Among Generation Z, Religion Is Even Less Popular Than Among Millennials

PxHere/Public Domain

The percentage of American teens who identify as atheist is double that of the adult population: 13% vs. 6%.

Religiosity almost inevitably declines with each new generation of Americans, but for Generation Z — those born between 1999 and 2015 — the shift away from religion is particularly noteworthy.

According to a recent study conducted jointly by Barna Group and the Impact 360 Institute, Generation Z is “the first truly ‘post-Christian’ generation”.

More than any other generation before them, Gen Z does not assert a religious identity. They might be drawn to things spiritual, but with a vastly different starting point from previous generations, many of whom received a basic education on the Bible and Christianity. And it shows: The percentage of Gen Z that identifies as atheist is double that of the U.S. adult population.

For Gen Z, “atheist” is no longer a dirty word: The percentage of teens who identify as such is double that of the general population (13% vs. 6% of all adults). The proportion that identifies as Christian likewise drops from generation to generation. Three out of four Boomers are Protestant or Catholic Christians (75%), while just three in five 13- to 18-year-olds say they are some kind of Christian (59%).

Much like Millennials, Gen Z members are particularly troubled by the problem of evil: how can there be so much evil in the world if there is also a good and loving God?

They are unmoved by the explanations religion has to offer — 29 percent of Gen Z nonbelievers and 30 percent of their Millennial counterparts say a good God and evil are not compatible.

The notion of absolute religious truth also presents an issue for Gen Z, a group that is more inclined to embrace spiritual relativism.

More than one-third of Gen Z (37%) believes it is not possible to know for sure if God is real, compared to 32 percent of all adults. On the other side of the coin, teens who do believe one can know God exists are less likely than adults to say they are very convinced that is true (54% vs. 64% all adults who believe in God). For many teens, truth seems relative at best and, at worst, altogether unknowable.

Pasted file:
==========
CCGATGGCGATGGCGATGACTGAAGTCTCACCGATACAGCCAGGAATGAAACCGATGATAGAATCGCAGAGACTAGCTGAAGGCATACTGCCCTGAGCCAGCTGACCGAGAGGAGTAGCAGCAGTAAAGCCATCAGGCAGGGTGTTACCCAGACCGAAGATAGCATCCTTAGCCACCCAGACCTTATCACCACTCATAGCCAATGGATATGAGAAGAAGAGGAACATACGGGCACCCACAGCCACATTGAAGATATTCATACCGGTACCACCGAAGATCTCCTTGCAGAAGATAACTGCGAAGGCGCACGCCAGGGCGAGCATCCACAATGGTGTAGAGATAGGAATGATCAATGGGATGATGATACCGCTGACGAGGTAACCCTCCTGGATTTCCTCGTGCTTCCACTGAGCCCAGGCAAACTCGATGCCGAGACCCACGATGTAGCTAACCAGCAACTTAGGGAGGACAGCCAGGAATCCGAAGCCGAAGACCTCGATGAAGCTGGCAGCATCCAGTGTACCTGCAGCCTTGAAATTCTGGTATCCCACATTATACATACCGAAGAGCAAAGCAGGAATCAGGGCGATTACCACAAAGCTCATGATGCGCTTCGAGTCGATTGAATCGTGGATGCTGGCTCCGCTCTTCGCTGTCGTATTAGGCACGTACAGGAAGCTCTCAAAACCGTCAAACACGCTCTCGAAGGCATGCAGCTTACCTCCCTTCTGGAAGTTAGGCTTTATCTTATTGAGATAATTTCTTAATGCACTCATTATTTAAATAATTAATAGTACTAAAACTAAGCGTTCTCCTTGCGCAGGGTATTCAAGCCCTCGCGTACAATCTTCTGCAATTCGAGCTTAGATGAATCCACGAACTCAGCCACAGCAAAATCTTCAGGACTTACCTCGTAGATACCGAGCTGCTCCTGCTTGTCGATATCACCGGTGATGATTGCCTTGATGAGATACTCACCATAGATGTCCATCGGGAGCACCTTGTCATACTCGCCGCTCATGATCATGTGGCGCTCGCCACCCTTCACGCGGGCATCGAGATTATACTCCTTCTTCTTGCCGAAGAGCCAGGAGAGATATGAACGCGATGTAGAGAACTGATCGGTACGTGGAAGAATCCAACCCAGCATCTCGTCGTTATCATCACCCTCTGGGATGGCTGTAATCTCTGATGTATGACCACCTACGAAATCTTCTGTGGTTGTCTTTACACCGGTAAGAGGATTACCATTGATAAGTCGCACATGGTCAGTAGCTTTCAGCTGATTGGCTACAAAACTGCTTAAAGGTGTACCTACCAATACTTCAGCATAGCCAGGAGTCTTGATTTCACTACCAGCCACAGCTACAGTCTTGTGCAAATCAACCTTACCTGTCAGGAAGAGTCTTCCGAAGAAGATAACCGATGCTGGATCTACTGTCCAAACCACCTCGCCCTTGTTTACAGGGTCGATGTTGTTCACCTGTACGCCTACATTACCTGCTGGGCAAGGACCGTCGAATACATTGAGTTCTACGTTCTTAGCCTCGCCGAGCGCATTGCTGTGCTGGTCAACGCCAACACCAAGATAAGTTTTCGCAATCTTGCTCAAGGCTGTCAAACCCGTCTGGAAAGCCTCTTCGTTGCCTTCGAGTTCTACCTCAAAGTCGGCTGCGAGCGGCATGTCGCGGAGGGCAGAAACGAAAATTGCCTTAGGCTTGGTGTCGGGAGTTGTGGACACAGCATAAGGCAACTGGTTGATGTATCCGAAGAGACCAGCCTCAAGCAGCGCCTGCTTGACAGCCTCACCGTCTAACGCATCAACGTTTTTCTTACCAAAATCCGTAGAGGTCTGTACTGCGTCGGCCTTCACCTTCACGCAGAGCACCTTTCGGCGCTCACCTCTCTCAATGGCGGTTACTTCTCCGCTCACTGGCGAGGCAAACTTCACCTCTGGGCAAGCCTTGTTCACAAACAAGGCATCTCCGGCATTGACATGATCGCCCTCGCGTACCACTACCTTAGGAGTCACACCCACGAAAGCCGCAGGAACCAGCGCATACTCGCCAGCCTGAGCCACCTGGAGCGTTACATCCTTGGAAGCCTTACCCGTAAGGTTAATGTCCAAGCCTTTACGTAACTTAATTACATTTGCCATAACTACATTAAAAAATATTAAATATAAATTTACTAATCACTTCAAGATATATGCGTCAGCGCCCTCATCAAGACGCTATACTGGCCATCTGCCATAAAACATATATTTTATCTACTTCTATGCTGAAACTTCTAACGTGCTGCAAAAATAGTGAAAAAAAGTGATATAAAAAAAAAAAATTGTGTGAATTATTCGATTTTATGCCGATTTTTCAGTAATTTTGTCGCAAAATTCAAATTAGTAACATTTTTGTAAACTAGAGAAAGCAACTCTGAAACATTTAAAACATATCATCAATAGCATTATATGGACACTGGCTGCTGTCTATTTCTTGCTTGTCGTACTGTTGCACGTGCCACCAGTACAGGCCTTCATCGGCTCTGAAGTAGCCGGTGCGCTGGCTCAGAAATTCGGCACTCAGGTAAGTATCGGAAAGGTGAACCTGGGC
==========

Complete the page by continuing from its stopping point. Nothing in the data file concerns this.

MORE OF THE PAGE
Their lack of confidence is on pace with the broader culture’s all-out embrace of relativism. More than half of all Americans, both teens (58%) and adults (62%), agree with the statement “Many religions can lead to eternal life; there is no ‘one true religion.’” There’s a sense among Gen Z that what’s true for someone else may not be “true for me”; they are much less apt than older adults (especially Boomers, 85%) to agree that “a person can be wrong about something that they sincerely believe in” (66%). For a considerable minority of teens, sincerely believing something makes it true.

Still, nearly half of teens say the need “factual evidence” to support their beliefs, at 46 percent.

[This] helps to explain their uneasiness with the relationship between science and the Bible. Significantly fewer teens and young adults (28% and 25%) than Gen X and Boomers (36% and 45%) see the two as complementary.

About the study:

Two nationally representative studies of teens were conducted. The first was conducted using an online consumer panel November 4–16, 2016, and included 1,490 U.S. teenagers 13 to 18 years old. The second was conducted July 7–18, 2017, and also used an online consumer panel, which included 507 U.S. teenagers 13 to 18 years old. The data from both surveys were minimally weighted to known U.S. Census data in order to be representative of ethnicity, gender, age and region.

One nationally representative study of 1,517 U.S. adults ages 19 and older was conducted using an online panel November 4–16, 2016. The data were minimally weighted to known U.S. Census data in order to be representative of ethnicity, gender, age and region.

Read the full report here.

Comments